When doctors autopsied tuberculosis patients, they described finding round, white swellings, especially in and around the lungs. Medical historian Howard Markel describes how those potato-like growths led to the disease being called tuberculosis, from the Latin tuber.
It may be hard to believe but only a century ago many people considered tuberculosis to be a “romantic” disease. It is, after all, the illness that carried away poet John Keats and the Bronte sisters; it rang down the final curtain on the lives of Moliere, Voltaire and Chekhov. Music lovers often think of Frederic Chopin trying to compose a nocturne while violently coughing at the keyboard and opera fans hum the final arias of Verdi’s La Traviata and Puccini’s La Boheme, both of which feature heroines struck down by tuberculosis.
The ancient Greeks had a wonderful word to describe the ravages of tuberculosis: phthisis (from the root phthoe), which describes a living body that shrivels with intense heat as if placed on a flame. Hippocrates identified the illness as the most common cause of illness of his era. He thought the disease was hereditary but Aristotle argued that it was contagious in nature. Later, the Romans applied the Latin word consumere, to eat up or to devour, to the malady. This was why our 19th-century predecessors often referred to tuberculosis as consumption, which is precisely what the unchecked infection does; it slowly but surely consumes the lungs and other organs with a passionate and incisive energy.
Tuberculosis, of course, gets its name from the Latin word tuber, which is a botanical term for an underground structure consisting of a solid rounded outgrowth of a stem of a more or less rounded form that bears eyes, or buds, from which new plants may arise. The most familiar example is the potato. The tubercle is a diminutive of tuber and comes from the Latin, tuberculum, or a small swelling. When conducting autopsies of tuberculosis patients, doctors described small, round, firm and white swellings on the surface or within an organ, most typically the lungs. Because of the color of these tubercles, the disease was commonly referred to as the “White Plague.”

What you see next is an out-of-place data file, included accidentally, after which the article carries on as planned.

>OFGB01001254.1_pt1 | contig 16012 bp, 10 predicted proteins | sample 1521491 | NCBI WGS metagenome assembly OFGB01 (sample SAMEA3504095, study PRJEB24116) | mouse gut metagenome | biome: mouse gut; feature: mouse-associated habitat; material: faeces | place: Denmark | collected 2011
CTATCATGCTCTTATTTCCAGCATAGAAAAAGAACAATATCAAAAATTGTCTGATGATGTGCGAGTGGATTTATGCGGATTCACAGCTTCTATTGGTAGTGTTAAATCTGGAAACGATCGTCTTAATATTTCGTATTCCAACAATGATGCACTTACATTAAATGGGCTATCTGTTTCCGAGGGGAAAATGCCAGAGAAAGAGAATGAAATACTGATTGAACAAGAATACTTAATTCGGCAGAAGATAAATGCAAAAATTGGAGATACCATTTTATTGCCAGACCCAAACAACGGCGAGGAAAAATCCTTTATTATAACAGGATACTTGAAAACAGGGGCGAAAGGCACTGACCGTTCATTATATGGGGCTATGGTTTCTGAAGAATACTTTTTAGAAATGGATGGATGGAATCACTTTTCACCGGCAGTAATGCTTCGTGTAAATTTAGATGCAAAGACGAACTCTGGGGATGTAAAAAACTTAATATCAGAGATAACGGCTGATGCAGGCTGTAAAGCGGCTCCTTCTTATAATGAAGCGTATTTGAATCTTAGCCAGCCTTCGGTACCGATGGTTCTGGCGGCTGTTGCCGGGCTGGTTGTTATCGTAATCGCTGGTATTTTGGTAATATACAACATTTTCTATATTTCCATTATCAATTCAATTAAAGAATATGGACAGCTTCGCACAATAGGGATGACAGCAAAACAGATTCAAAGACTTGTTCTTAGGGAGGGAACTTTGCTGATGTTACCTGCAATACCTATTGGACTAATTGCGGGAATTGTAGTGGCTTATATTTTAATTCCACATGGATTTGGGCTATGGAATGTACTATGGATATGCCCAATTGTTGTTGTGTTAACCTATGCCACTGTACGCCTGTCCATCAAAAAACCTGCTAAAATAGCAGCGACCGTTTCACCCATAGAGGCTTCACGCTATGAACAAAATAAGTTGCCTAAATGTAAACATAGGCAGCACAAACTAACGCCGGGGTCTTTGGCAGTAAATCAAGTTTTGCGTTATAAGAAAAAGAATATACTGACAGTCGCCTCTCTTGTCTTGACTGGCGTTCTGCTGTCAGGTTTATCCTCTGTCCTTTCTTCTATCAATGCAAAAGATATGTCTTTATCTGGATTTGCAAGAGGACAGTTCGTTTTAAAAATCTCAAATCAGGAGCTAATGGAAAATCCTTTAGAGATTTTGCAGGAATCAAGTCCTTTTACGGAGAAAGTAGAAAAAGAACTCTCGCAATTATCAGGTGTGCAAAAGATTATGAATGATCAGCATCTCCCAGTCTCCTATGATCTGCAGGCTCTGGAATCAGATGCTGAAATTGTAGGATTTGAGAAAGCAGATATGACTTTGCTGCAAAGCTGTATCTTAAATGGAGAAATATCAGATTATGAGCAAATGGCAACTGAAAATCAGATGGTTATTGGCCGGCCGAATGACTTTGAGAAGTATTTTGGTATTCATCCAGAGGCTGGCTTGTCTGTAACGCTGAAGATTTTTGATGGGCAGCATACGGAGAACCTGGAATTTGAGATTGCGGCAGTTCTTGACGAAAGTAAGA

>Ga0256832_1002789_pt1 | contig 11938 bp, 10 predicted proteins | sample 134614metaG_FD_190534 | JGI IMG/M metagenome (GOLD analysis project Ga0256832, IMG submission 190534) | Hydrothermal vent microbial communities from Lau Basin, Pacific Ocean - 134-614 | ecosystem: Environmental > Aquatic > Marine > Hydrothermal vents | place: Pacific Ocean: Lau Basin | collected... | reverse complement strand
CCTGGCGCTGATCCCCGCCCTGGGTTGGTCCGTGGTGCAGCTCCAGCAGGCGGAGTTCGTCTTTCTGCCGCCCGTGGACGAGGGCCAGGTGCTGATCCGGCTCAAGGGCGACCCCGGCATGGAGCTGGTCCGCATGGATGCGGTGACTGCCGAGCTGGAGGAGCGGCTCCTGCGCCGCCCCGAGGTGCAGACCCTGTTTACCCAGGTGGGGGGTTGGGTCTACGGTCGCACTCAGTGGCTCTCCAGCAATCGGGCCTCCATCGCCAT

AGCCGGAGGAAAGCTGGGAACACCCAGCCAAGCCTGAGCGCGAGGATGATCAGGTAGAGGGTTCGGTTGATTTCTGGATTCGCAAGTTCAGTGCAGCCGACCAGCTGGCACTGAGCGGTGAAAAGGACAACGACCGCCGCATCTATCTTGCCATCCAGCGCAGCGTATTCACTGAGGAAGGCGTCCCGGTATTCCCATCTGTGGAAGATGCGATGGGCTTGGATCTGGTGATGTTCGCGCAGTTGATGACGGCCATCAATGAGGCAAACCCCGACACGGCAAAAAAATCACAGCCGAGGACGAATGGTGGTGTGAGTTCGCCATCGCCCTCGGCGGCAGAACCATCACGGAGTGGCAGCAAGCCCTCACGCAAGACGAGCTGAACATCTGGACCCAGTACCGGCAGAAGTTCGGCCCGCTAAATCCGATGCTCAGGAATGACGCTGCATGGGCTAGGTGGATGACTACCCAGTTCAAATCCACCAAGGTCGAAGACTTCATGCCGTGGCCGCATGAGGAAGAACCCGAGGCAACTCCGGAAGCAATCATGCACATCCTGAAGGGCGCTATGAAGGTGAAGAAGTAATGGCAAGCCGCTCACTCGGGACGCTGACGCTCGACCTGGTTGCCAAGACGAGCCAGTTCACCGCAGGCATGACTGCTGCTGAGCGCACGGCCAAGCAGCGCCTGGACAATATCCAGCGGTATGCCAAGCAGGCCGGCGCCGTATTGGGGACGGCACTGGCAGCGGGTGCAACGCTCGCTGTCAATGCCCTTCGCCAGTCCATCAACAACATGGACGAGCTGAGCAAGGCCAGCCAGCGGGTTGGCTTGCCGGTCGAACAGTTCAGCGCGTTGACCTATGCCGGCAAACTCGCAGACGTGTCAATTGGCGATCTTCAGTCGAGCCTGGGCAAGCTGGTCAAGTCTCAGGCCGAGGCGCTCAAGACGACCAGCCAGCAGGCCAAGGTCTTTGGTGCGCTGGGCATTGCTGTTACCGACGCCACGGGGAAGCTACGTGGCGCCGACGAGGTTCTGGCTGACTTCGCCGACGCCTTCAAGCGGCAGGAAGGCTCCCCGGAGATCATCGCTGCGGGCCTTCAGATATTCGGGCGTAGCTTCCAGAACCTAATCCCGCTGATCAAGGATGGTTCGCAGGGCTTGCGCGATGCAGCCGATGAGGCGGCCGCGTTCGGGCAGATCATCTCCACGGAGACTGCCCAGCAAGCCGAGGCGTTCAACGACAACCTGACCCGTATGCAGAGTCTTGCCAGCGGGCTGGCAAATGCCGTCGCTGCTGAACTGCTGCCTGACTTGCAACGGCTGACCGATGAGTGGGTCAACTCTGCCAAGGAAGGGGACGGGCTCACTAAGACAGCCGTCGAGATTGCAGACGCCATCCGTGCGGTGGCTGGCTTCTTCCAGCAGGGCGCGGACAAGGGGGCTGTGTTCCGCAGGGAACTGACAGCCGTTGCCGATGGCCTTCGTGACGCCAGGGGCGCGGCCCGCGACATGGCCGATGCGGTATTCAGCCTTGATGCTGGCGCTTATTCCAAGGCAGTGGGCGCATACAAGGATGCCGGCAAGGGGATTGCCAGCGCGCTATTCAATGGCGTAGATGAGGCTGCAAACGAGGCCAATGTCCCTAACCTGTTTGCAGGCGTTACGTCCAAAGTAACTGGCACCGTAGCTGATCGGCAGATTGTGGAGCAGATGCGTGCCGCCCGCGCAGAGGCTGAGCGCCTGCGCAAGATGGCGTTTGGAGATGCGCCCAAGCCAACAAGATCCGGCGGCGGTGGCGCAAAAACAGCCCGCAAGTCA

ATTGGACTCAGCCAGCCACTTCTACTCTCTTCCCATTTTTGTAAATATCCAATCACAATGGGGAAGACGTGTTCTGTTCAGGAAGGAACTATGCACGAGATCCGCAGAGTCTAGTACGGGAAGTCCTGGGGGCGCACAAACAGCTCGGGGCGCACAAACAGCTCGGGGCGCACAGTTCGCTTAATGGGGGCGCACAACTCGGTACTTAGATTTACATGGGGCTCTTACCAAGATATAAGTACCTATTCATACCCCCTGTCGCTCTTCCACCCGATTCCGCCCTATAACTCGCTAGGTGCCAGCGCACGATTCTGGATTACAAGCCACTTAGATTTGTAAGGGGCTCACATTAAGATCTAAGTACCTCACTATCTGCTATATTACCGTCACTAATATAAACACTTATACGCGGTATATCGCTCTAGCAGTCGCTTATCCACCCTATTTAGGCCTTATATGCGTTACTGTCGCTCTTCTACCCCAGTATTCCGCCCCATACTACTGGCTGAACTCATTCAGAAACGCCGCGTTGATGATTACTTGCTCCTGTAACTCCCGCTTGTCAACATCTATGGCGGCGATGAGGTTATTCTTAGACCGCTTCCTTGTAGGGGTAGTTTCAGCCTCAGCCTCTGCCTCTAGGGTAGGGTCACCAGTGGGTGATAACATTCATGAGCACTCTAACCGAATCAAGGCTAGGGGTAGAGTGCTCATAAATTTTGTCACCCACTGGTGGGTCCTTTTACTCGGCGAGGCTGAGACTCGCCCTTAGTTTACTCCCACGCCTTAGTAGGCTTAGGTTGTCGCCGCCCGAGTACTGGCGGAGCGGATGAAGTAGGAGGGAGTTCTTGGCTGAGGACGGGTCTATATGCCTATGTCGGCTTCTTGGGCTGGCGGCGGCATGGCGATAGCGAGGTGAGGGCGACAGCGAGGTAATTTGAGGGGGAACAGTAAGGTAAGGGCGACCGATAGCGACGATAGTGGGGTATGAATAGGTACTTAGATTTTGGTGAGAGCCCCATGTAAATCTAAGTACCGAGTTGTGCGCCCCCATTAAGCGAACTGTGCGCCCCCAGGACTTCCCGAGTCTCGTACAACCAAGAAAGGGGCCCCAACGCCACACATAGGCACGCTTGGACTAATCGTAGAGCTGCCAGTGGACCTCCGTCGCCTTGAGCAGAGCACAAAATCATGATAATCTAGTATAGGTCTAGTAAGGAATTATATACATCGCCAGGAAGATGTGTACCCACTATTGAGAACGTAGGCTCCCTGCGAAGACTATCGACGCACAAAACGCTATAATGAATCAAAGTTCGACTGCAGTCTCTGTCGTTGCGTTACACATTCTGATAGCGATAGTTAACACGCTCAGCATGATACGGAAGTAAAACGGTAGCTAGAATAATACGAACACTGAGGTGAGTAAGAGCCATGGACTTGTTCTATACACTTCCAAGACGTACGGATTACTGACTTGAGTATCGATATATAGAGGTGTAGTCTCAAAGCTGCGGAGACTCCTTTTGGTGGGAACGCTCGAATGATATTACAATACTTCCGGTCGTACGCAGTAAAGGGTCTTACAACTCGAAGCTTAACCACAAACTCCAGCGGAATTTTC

Tuberculosis, then, is a combination of both the word tubercle and the Greek suffix -osis, which signifies an abnormal or diseased condition, action, or process. The word made its first appearance in the English language in an 1860 textbook, The Signs and Diseases of Pregnancy by Dr. Thomas Hawkes Tanner, an obstetrician at London’s King’s College Hospital. Although pathologists frequently used the term during the late 19th century, it did not fully replace “consumption” until well after Robert Koch discovered the causative microbe, Mycobacterium tuberculosis, in 1882, and Wilhelm Roentgen’s 1895 discovery of X-rays which allowed physicians to diagnose and track the progression of the disease.
Hardly an antiquated entity, tuberculosis remains a leading cause of death in the world today. One third of the world’s population is infected with the microbe and each year 8,000,000 people contract tuberculosis and 2,000,000 die from it. Although there exist superb antibiotics that can treat and cure this disease, not everyone in the world has access to these drugs. More frightening, inadequate treatment has led to antibiotic-resistant strains of TB which threaten to pull us back into the 19th century when the “White Plague” reigned as the “Captain of the Men of Death.”
Howard Markel, M.D., Ph.D. is a professor of the History of Medicine at the University of Michigan. An elected member of the National Academy of Medicine, he is editor-in-chief of the Milbank Quarterly and a Guggenheim fellow.